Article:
On August 18, 2017, the United States Court of Appeals for the Ninth Circuit published an opinion in a Fair Debt Collection Practices Act (FDCPA) case against a law firm that misstated the principal and interest due on a credit card loan in a collection effort.
While the defendant law firm received an unfavorable decision in regard to the FDCPA claim, the court provided a positive disposition for the defendant on the plaintiff’s claim under California’s Rosenthal Fair Debt Collection Practices Act (RFDCPA). The decision highlights the importance of the “Right to Cure” provisions of the RFDCPA. The case is Afewerki v. Anaya Law Group, (Case No. 15-56510) U.S. Court of Appeals, Ninth Circuit).
A copy of the court's order can be found here.
Los Angeles Federal Credit Union (“LAFCU”) was owed money by Plaintiff Robel Afewerki, a credit card customer of LAFCU who had fallen behind on payments. LAFCU hired Anaya Law Group to collect the debt and informed them that the principal due was $26,916.08, and that the debt was subject to a 9.65 percent interest rate.
Anaya Law Group filed a complaint on behalf of LAFCU against Afewerki on May 6, 2014 in Los Angeles County Superior Court, alleging that the principal of Afewerki’s debt was $29,916.08 ($3,000 more than he in fact owed) and that the debt was subject to an interest rate of 9.965 percent (a figure that was 0.315 percent too high).
Afewerki retained a lawyer, who sent a demand for a bill of particulars to Anaya Law Group on June 6, 2014. As she later set out in a declaration, an Anaya Law Group attorney discovered the errors in the complaint for the first time on June 16, 2014, while preparing a response to the demand. She asserted that the errors were inadvertent. Two days later, on June 18, 2014, Anaya Law Group filed a notice of errata correcting the errors.
The debtor sued the debt collector in federal court for violations of the FDCPA and of the RFDCPA, (Cal. Civ. Code § 1788 et seq.). Each of the parties moved for summary judgment.
Editor’s Note: A motion for summary judgment is based upon a claim by one party (or, in some cases, both parties) that contends that all necessary factual issues are settled or so one-sided they need not be tried. The summary judgment is appropriate when the court determines there no factual issues remaining to be tried, and therefore a cause of action or all causes of action in a complaint can be decided upon certain facts without trial.
The district court granted summary judgment to the debt collector on both claims because it concluded that the errors in the complaint were not material.
The federal FDCPA, (15 U.S.C. § 1692 et seq.), prohibits debt collectors from making false statements when attempting to collect debts from consumers. However, not all false statements are actionable. To constitute a violation of the FDCPA, a false statement must be “material.”
The Court of Appeals succinctly described the issue presented:
What makes a false statement material or immaterial in the debt collection world? Material false statements, we have held, are those that could “cause the least sophisticated debtor to suffer a disadvantage in charting a course of action in response to the collection effort.” Tourgeman v. Collins Fin. Servs., Inc., 755 F.3d 1109, 1121 (9th Cir. 2014). This appeal requires us to consider the materiality of modest overstatements of an amount due and an interest rate.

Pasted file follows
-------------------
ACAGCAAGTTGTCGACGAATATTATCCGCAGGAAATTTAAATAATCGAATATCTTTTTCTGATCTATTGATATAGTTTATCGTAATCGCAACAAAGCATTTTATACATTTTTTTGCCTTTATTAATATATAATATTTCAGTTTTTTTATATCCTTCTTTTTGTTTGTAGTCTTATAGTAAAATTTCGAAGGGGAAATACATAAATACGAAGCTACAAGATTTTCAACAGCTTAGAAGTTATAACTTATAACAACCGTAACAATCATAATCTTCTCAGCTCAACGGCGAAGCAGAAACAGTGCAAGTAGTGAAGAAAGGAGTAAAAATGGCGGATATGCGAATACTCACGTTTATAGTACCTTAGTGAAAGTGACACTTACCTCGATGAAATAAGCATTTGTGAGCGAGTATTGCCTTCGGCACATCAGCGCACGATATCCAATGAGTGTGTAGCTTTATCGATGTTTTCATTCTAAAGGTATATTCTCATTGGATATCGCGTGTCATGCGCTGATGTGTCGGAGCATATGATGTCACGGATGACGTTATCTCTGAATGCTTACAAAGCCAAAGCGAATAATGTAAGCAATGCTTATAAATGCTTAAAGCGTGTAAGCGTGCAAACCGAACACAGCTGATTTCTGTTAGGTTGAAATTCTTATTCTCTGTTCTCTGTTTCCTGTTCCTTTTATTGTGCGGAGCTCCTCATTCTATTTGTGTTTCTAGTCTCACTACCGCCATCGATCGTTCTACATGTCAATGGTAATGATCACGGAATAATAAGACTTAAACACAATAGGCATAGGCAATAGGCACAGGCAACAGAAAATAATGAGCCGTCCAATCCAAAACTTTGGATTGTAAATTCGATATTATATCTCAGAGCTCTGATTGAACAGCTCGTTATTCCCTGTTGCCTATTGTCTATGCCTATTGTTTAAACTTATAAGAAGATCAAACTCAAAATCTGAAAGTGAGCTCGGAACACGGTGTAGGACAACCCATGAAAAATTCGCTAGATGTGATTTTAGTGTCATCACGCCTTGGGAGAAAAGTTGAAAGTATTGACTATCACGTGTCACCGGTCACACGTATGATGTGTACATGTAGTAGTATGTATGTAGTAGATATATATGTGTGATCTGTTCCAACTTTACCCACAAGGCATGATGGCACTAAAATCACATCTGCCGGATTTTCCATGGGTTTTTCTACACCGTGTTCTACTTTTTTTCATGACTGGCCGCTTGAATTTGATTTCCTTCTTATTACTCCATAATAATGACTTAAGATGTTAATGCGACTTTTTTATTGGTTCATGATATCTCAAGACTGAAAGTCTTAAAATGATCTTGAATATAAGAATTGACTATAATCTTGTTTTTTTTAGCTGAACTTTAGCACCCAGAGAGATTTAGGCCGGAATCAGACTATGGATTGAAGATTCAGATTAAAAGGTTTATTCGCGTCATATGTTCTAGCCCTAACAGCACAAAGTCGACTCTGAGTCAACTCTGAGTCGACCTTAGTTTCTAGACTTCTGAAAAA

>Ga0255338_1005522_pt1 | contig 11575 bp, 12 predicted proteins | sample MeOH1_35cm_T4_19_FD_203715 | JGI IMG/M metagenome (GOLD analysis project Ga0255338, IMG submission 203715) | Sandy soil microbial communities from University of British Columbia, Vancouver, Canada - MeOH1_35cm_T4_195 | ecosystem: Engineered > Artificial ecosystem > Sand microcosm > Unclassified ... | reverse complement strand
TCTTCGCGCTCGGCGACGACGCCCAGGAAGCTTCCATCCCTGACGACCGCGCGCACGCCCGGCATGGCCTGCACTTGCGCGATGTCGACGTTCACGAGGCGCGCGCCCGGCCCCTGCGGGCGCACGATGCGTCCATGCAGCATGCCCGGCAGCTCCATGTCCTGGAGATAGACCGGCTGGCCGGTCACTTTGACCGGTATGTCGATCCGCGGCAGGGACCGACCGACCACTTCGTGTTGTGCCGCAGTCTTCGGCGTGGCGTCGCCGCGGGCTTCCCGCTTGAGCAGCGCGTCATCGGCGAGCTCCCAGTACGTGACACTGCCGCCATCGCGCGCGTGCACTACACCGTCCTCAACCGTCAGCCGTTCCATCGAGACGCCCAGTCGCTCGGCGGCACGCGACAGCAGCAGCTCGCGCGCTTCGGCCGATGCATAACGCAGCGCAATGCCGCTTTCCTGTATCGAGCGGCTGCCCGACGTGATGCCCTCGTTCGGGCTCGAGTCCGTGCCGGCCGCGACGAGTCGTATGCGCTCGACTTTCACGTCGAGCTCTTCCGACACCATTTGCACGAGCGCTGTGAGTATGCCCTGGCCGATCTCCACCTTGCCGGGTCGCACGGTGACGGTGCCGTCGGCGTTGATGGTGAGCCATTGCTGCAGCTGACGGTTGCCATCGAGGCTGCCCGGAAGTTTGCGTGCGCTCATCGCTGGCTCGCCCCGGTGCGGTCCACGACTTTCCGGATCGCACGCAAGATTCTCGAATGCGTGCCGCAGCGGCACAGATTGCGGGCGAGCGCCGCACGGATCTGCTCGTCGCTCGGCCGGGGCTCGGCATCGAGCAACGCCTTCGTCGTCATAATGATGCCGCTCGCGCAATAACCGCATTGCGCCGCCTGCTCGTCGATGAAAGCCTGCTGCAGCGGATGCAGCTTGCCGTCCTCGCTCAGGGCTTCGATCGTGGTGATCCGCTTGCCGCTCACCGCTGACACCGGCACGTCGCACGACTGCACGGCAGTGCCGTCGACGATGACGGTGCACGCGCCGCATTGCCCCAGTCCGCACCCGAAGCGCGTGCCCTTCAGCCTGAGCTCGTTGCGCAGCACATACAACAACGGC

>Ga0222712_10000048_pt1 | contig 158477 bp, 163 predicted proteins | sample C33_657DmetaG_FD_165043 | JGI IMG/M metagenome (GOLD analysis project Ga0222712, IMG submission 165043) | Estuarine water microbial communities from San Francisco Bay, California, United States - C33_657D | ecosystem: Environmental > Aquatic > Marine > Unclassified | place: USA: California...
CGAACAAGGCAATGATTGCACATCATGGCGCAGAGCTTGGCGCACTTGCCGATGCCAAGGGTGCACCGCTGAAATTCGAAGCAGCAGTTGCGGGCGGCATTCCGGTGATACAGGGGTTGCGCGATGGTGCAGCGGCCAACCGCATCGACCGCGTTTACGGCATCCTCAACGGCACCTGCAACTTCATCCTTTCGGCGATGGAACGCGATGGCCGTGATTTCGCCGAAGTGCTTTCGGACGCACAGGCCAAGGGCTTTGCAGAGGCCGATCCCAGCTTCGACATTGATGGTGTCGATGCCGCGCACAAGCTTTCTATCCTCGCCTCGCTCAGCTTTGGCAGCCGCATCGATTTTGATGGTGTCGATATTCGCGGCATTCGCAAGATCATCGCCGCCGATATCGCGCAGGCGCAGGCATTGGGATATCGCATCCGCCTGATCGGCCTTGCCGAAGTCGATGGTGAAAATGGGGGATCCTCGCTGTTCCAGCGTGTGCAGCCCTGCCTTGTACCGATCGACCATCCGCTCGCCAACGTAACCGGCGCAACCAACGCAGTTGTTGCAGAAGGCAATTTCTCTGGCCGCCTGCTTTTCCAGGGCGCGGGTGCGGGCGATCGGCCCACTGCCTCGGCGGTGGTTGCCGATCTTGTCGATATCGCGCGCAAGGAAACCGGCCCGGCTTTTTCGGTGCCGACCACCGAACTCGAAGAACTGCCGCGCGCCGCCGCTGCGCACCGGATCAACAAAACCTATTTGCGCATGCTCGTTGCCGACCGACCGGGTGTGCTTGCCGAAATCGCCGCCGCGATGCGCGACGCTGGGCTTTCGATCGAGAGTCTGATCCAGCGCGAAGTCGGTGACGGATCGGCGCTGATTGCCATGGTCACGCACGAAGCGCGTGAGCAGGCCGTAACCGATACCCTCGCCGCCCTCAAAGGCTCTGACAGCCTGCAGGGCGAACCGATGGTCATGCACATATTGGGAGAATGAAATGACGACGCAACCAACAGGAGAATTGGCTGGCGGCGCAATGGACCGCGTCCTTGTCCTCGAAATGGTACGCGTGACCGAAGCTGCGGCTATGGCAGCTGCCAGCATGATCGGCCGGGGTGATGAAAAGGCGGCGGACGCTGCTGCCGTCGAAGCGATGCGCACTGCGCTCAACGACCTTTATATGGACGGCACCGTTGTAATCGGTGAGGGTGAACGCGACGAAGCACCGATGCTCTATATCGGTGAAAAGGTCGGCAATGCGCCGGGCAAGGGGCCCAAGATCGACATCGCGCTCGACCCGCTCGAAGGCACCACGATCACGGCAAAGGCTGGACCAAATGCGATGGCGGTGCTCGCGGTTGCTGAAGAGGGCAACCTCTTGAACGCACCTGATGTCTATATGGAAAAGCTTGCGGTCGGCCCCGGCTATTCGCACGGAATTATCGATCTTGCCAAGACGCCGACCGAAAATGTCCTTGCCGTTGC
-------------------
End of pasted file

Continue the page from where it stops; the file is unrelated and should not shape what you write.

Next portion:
As to the “materiality” issue, the court concluded:
“We conclude, however, that the false statements made by the debt collector in this case were material because they could have disadvantaged the least sophisticated debtor in responding to the complaint.
We agree and conclude that Anaya Law Group’s $3,000 overstatement of the principal due in the state court complaint, exacerbated by the statement of an inflated interest rate, was material."
As to the RFDCPA claim, the court wrote:
"Although we disagree with the district court’s conclusion that the misstatements were not material, which was the basis on which the district court granted summary judgment to Defendants, “[w]e may affirm on any basis supported by the record.” Fisher v. Kealoha, 855 F.3d 1067, 1069 (9th Cir. 2017). We conclude that Defendants are entitled to the benefit of a separate defense under the Rosenthal Act, and on that basis we affirm the district court’s grant of summary judgment to Defendants as to the Rosenthal Act claim."
California Civil Code § 1788.30(d) states:
A debt collector shall have no civil liability under this title if, within 15 days either after discovering a violation which is able to be cured, or after the receipt of a written notice of such violation, the debt collector notifies the debtor of the violation, and makes whatever adjustments or corrections are necessary to cure the violation with respect to the debtor.
The notice of errata was filed on June 18, 2014, which was within fifteen days of June 6, 2014, when the demand for a bill of particulars was served. Accordingly, Defendants satisfied the criteria to invoke the defense provided by § 1788.30(d).”
The “Right to Cure” provision in the RFDCPA is a very powerful provision, one that is often ignored by companies in the ARM space. On July 19, 2017, insideARM wrote an article about a similar provision enacted in West Virginia. The Consumer Relations Consortium has suggested that the Consumer Financial Protection Bureau (CFPB) consider a similar provision in their upcoming Notice of Proposed Rulemaking.
Finally, in last month’s version of the Moss & Barnett Debt Collection Drill podcast Moss & Barnett attorneys John Rossman and Mike Poncin discuss a new wave of lawsuits against debt collectors in California which focuses on the font size of certain disclosures. In that podcast, they also discuss the RDCPA “Right to Cure” provision.